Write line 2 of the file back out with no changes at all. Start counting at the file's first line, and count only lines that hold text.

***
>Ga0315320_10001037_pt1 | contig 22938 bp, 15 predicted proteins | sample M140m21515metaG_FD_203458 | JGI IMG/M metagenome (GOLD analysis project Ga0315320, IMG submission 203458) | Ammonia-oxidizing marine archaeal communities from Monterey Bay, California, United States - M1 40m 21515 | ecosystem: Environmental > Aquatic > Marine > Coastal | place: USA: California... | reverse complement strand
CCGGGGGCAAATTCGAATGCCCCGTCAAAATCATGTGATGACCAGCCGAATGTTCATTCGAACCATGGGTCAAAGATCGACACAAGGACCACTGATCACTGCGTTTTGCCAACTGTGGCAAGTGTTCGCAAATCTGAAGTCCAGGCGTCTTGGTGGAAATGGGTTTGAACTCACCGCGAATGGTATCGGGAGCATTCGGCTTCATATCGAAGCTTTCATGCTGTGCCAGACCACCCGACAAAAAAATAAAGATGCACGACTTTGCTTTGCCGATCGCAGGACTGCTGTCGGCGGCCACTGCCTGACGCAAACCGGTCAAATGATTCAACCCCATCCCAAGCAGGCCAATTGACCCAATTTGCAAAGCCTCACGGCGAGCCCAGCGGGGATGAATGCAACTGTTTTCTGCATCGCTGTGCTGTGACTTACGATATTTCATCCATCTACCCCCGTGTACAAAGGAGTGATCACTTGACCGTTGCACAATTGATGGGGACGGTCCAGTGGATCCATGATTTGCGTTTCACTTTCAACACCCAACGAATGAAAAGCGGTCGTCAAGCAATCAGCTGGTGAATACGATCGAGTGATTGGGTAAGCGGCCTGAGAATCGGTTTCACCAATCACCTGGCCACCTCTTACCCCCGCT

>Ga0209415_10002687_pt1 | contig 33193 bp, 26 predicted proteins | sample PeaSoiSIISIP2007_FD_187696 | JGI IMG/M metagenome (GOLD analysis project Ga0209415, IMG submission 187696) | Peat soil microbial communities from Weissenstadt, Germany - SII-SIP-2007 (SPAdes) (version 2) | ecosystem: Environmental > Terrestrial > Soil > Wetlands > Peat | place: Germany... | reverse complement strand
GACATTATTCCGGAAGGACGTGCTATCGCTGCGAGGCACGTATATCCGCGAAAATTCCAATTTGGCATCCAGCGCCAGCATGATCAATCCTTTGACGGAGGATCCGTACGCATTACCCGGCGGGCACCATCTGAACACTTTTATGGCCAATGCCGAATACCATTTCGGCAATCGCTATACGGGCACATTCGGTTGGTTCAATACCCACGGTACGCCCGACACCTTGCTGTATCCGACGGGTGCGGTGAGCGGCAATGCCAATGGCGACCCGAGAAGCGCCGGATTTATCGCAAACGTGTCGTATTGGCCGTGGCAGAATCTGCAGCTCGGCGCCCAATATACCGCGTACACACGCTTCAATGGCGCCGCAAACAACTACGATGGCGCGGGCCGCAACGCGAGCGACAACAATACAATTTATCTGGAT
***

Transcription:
CCGGGGGCAAATTCGAATGCCCCGTCAAAATCATGTGATGACCAGCCGAATGTTCATTCGAACCATGGGTCAAAGATCGACACAAGGACCACTGATCACTGCGTTTTGCCAACTGTGGCAAGTGTTCGCAAATCTGAAGTCCAGGCGTCTTGGTGGAAATGGGTTTGAACTCACCGCGAATGGTATCGGGAGCATTCGGCTTCATATCGAAGCTTTCATGCTGTGCCAGACCACCCGACAAAAAAATAAAGATGCACGACTTTGCTTTGCCGATCGCAGGACTGCTGTCGGCGGCCACTGCCTGACGCAAACCGGTCAAATGATTCAACCCCATCCCAAGCAGGCCAATTGACCCAATTTGCAAAGCCTCACGGCGAGCCCAGCGGGGATGAATGCAACTGTTTTCTGCATCGCTGTGCTGTGACTTACGATATTTCATCCATCTACCCCCGTGTACAAAGGAGTGATCACTTGACCGTTGCACAATTGATGGGGACGGTCCAGTGGATCCATGATTTGCGTTTCACTTTCAACACCCAACGAATGAAAAGCGGTCGTCAAGCAATCAGCTGGTGAATACGATCGAGTGATTGGGTAAGCGGCCTGAGAATCGGTTTCACCAATCACCTGGCCACCTCTTACCCCCGCT